Panceltic concert

Last night I went to a great concert in St John’s (Balley Keeill Eoin) at which all the modern Celtic languages were sung and/or spoken, as well as English and French. It was wonderful to hear them all, and I even understood odd bits of the Cornish and Breton, the only Celtic languages I haven’t got round to studying yet.

I think it was the first time I’ve heard Breton spoken and sung live – I have heard recordings before though. I thought that it sounds kind of similar to French, but when you listen closely you realise that it isn’t French at all.

I spoke to various people in Manx, English, Welsh, French and a bit of Irish, and joined in with songs in Manx and Scottish Gaelic at the session in Peel (Purt ny hInshey) after the concert.

An Irish group called Guidewires will be playing in Peel tonight, supported by a Manx group called Scammylt, and before that there’s a talk on Welsh poetry by Mererid Hopwood.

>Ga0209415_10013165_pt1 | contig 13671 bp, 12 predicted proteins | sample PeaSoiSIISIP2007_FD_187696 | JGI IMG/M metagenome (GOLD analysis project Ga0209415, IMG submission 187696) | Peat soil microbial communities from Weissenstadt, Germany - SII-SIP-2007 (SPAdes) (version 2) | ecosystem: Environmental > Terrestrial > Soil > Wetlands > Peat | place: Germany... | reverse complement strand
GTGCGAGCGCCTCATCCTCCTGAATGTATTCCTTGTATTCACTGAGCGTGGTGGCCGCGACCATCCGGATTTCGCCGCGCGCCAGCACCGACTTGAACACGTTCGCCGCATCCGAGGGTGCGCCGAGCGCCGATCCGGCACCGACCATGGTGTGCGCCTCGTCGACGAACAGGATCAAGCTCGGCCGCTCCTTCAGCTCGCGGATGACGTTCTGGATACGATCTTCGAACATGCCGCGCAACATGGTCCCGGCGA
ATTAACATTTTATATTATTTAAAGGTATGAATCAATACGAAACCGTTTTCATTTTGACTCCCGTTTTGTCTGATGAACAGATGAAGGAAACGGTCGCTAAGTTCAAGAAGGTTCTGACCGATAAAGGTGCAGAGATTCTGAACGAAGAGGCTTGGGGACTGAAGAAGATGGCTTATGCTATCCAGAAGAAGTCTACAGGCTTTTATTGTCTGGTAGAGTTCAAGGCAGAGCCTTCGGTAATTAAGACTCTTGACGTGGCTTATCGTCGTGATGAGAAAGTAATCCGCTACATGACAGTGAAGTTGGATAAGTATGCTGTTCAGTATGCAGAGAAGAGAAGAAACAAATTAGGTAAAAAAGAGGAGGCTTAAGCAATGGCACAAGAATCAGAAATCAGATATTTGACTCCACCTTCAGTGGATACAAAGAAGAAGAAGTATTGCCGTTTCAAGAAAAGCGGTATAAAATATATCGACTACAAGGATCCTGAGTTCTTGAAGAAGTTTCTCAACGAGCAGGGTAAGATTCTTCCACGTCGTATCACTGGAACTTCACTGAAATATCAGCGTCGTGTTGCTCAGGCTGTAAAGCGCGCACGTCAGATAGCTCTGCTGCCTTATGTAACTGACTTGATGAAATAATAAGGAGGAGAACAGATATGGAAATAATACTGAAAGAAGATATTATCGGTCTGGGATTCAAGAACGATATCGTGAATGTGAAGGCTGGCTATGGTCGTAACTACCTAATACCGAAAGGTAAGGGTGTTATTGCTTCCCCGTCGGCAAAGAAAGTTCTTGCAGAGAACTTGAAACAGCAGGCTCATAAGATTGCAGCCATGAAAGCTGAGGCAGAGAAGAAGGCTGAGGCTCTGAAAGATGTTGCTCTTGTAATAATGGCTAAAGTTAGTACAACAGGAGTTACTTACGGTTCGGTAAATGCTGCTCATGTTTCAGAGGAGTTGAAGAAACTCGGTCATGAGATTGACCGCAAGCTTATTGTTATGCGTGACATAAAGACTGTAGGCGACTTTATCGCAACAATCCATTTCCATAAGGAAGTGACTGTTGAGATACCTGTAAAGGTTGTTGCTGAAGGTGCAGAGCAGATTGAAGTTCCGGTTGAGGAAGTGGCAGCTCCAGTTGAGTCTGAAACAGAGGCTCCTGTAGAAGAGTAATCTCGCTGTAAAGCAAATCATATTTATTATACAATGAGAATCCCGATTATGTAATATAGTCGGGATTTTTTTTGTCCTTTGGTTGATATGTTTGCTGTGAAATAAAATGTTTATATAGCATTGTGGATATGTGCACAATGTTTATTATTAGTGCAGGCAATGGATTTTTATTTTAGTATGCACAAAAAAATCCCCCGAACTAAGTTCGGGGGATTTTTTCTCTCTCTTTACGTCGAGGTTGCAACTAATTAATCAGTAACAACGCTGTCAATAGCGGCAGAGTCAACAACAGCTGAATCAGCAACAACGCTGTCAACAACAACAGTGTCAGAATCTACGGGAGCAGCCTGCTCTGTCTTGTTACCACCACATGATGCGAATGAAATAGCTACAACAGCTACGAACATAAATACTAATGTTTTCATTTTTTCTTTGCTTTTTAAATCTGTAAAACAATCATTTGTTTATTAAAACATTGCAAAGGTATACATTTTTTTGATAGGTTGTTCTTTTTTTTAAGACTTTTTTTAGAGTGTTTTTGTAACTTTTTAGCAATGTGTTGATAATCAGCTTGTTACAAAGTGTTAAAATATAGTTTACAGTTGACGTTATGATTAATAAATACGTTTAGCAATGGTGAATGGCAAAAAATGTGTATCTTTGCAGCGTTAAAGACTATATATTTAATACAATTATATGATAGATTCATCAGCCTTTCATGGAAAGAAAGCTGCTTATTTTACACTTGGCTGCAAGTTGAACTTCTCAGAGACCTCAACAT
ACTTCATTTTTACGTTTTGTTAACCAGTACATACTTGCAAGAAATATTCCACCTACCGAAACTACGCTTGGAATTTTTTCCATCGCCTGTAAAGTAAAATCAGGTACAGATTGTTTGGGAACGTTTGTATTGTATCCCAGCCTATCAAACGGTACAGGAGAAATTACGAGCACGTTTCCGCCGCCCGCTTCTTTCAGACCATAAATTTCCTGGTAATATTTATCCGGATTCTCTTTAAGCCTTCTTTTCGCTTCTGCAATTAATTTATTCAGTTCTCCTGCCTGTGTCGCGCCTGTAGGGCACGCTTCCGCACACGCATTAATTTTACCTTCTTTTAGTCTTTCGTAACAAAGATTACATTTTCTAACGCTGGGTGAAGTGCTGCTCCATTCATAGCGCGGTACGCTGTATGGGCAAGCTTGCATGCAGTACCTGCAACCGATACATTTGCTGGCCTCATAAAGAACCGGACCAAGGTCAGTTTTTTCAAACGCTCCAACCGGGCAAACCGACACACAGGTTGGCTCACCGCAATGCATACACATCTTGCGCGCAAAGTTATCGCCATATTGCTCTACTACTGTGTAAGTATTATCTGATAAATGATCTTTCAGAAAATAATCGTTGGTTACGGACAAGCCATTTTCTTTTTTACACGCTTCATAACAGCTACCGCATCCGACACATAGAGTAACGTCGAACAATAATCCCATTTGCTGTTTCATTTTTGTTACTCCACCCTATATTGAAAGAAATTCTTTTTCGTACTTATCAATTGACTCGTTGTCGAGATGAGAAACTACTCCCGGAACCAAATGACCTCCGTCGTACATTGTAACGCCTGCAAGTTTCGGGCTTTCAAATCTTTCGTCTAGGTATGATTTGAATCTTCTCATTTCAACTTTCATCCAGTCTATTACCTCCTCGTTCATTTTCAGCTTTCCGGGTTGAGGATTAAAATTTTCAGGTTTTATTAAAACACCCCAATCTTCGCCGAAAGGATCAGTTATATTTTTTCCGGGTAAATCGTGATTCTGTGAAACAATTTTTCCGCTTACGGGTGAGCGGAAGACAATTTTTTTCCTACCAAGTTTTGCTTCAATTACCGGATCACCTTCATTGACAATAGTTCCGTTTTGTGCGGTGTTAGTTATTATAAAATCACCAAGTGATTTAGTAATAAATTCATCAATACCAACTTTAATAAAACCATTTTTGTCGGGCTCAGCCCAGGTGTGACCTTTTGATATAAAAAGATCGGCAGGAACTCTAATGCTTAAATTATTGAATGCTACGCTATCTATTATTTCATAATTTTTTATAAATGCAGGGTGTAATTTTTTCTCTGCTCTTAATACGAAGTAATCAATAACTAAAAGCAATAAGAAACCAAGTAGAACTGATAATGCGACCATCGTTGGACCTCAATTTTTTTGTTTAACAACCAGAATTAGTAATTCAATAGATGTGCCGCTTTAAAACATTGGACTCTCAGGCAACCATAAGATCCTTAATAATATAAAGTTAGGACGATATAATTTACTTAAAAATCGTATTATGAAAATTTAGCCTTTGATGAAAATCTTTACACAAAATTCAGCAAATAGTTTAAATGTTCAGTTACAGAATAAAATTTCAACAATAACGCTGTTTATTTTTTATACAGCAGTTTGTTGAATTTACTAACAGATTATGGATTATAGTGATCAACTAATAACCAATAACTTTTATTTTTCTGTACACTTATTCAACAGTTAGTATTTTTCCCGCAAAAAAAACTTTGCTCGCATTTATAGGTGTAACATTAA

Tomorrow I’m off to Gleann Cholm Cille in Donegal for a week of Irish language and music at Oideas Gael’s Irish Language and Culture Summer School.

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This entry was posted in Breton, Cornish, English, French, Irish, Language, Manx, Music, Scottish Gaelic, Welsh.

2 Responses to Panceltic concert

  1. stormboy says:

    Simon – this sounds like a great experience. I’d be interested to know what the status of Manx is now, in terms of numbers of speakers, visibility of the language on the island etc. Also, are any children learning it natively again?

    Enjoy your summer school!

  2. Simon says:

    stormboy – there is quite a bit of Manx to be seen around the Isle of Man on town and street names, most of which are bilingual, the names of businesses and government departments, and on things like bus and train timetables.

    Accorrding to the last census 1,689 (2.2% of the population) have some knowledge of Manx, and maybe a few hundred speak it fluently. There is a Manx medium primary school and some Manx medium provision at nursery and secondary level. A few families have or are raised their children with Manx as their first language.

    There are more details in my dissertation